George Orwell illustrates in his novel, Nineteen Eighty-Four, that Big Brother wields total power over the inhabitants of Oceania. The fictional character leads Oceania as a totalitarian state, giving Big Brother full control and making inhabitants feel like they are constantly being watched by the Thought Police.
Did you know that your employees might sometimes feel this way too? Constantly looking over their shoulders, employees might feel like their employer is trying to control what they say and do on social media. Or do they? Do you have a social media policy? If so, do your employees even know it exists?
When creating your company’s marketing strategy, thus your social media strategy, one should consider a corporate social media policy.
Social media policies are meant to inform employees about social media use at and during work, on behalf of the employer, and as a representative of the employer. These policies can include, but are not limited to, privacy, identity, respect, and violations of said policy.
But how can you create a trusting work environment if your social media policy insinuates that you are watching them—watching what they post, what they say?
It’s important to communicate to your employees that your social media policy is meant to serve as a guideline for their professional or professional/social mix use of social media. What an employee says on social media as a representative of your company can positively and negatively affect the entire organization.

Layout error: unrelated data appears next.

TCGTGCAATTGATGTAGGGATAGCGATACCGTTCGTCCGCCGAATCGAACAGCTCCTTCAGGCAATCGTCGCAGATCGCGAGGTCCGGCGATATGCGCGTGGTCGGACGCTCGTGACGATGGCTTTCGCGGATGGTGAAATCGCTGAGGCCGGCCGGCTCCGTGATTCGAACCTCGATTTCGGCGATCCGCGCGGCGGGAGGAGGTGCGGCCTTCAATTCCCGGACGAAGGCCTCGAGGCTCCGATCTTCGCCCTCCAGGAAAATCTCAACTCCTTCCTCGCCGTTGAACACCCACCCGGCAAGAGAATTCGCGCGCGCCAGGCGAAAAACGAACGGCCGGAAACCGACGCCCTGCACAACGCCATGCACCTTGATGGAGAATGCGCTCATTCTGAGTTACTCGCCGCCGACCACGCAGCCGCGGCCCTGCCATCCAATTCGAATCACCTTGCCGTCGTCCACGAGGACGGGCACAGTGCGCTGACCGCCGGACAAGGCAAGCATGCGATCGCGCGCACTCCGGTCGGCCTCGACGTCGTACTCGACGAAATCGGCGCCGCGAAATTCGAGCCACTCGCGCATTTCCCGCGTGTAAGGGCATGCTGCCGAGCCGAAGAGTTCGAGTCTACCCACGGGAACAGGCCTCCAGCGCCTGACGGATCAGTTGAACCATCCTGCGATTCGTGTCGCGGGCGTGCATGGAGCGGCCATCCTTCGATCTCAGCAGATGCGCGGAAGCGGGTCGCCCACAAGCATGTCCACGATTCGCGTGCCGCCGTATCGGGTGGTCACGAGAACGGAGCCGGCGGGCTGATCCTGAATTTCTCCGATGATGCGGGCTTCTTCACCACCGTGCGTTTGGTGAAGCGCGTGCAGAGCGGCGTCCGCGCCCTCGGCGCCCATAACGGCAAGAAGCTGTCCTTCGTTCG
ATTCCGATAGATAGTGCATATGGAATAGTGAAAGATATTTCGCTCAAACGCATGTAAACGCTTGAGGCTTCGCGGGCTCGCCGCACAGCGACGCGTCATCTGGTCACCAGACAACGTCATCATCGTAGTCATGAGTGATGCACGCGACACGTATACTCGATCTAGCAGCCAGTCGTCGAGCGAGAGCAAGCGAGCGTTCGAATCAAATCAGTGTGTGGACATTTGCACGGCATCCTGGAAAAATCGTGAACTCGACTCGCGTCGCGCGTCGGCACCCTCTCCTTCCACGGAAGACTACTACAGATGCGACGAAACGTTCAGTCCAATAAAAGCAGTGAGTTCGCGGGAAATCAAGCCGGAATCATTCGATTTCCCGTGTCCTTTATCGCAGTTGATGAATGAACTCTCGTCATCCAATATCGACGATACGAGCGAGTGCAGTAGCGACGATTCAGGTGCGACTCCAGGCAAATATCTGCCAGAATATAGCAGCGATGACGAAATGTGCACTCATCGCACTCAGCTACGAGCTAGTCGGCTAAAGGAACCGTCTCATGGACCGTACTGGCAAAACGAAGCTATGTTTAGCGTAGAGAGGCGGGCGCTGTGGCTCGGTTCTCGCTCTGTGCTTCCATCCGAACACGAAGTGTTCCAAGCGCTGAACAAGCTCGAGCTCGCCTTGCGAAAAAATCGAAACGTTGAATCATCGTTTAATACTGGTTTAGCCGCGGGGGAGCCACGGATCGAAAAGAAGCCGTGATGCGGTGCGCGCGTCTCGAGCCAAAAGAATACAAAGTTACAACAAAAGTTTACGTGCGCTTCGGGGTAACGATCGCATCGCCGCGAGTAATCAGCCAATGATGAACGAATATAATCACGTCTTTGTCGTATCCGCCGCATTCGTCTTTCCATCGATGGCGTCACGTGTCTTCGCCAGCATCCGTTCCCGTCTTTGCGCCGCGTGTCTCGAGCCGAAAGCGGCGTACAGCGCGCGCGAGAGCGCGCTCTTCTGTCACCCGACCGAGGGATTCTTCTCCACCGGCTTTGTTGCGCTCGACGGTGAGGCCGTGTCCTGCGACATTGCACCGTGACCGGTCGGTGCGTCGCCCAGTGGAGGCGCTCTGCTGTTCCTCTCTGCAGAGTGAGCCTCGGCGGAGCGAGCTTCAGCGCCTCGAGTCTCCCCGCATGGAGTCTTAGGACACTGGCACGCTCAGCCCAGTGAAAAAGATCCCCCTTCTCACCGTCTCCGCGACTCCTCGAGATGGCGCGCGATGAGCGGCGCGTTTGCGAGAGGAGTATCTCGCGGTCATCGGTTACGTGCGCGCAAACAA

They need to be educated on social media, not just given a social media policy once, and then never revisit it. As employers, we cannot expect an employee to be an ambassador for our organization if they don’t understand what their individual social media use means to the organization. By educating employees on social media, we can reduce their misunderstanding of social media and the fictional, Big Brother.
A good example of this is a current situation I am in at my own employer. The company I worked for was acquired and I am assisting in the branding transition. In that transition, we need to update the acquired company’s LinkedIn profile to be reflective of the new company name. However, to do so, LinkedIn requires that the profile has less than 100 employees listed as current employees. Unfortunately, many employees have yet to adjust their LinkedIn profiles. For this reason, we emailed all employees who have the acquired company as a current employer and politely asked that they change it.
Boy, did the reality of Big Brother come out then!
We were responded to with negative emails asking why the company was monitoring employee social media accounts.
In the company social media policy (both the acquired and new), the company states that it may review social media accounts if it deems necessary. However, none of these employees were aware of that. Why? Because they didn’t know we had a social media policy, or they weren’t educated on what it means to work for a public company and have a social media account, personal or professional.
It’s good business practice to not only have a social media policy for employees, but also to educate employees often on what it means to be a representative of the company both on personal accounts and professional accounts.
By educating employees about their roles and the social media policy itself, employers can create a more trusting environment and ease employee anxieties about Big Brother.